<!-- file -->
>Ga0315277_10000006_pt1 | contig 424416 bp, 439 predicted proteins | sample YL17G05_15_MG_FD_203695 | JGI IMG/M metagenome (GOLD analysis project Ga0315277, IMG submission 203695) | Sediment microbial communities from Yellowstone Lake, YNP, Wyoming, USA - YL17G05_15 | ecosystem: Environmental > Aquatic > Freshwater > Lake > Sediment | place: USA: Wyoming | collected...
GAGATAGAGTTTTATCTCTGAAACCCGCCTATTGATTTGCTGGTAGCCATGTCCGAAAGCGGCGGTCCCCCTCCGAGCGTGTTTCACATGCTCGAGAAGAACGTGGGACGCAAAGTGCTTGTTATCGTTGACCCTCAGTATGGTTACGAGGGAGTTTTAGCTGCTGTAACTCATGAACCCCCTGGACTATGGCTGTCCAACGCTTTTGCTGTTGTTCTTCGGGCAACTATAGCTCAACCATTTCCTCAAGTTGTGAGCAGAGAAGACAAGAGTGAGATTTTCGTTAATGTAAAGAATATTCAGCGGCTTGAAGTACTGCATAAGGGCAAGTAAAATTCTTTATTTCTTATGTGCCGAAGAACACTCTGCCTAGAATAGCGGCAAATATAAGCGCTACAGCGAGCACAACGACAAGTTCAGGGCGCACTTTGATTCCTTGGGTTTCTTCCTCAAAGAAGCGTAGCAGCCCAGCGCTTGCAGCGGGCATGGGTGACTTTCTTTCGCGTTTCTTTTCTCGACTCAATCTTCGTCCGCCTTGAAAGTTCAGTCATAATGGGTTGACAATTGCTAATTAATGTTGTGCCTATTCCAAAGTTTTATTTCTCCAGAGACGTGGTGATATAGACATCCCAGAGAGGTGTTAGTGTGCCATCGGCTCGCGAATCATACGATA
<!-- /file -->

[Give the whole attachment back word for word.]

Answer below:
>Ga0315277_10000006_pt1 | contig 424416 bp, 439 predicted proteins | sample YL17G05_15_MG_FD_203695 | JGI IMG/M metagenome (GOLD analysis project Ga0315277, IMG submission 203695) | Sediment microbial communities from Yellowstone Lake, YNP, Wyoming, USA - YL17G05_15 | ecosystem: Environmental > Aquatic > Freshwater > Lake > Sediment | place: USA: Wyoming | collected...
GAGATAGAGTTTTATCTCTGAAACCCGCCTATTGATTTGCTGGTAGCCATGTCCGAAAGCGGCGGTCCCCCTCCGAGCGTGTTTCACATGCTCGAGAAGAACGTGGGACGCAAAGTGCTTGTTATCGTTGACCCTCAGTATGGTTACGAGGGAGTTTTAGCTGCTGTAACTCATGAACCCCCTGGACTATGGCTGTCCAACGCTTTTGCTGTTGTTCTTCGGGCAACTATAGCTCAACCATTTCCTCAAGTTGTGAGCAGAGAAGACAAGAGTGAGATTTTCGTTAATGTAAAGAATATTCAGCGGCTTGAAGTACTGCATAAGGGCAAGTAAAATTCTTTATTTCTTATGTGCCGAAGAACACTCTGCCTAGAATAGCGGCAAATATAAGCGCTACAGCGAGCACAACGACAAGTTCAGGGCGCACTTTGATTCCTTGGGTTTCTTCCTCAAAGAAGCGTAGCAGCCCAGCGCTTGCAGCGGGCATGGGTGACTTTCTTTCGCGTTTCTTTTCTCGACTCAATCTTCGTCCGCCTTGAAAGTTCAGTCATAATGGGTTGACAATTGCTAATTAATGTTGTGCCTATTCCAAAGTTTTATTTCTCCAGAGACGTGGTGATATAGACATCCCAGAGAGGTGTTAGTGTGCCATCGGCTCGCGAATCATACGATA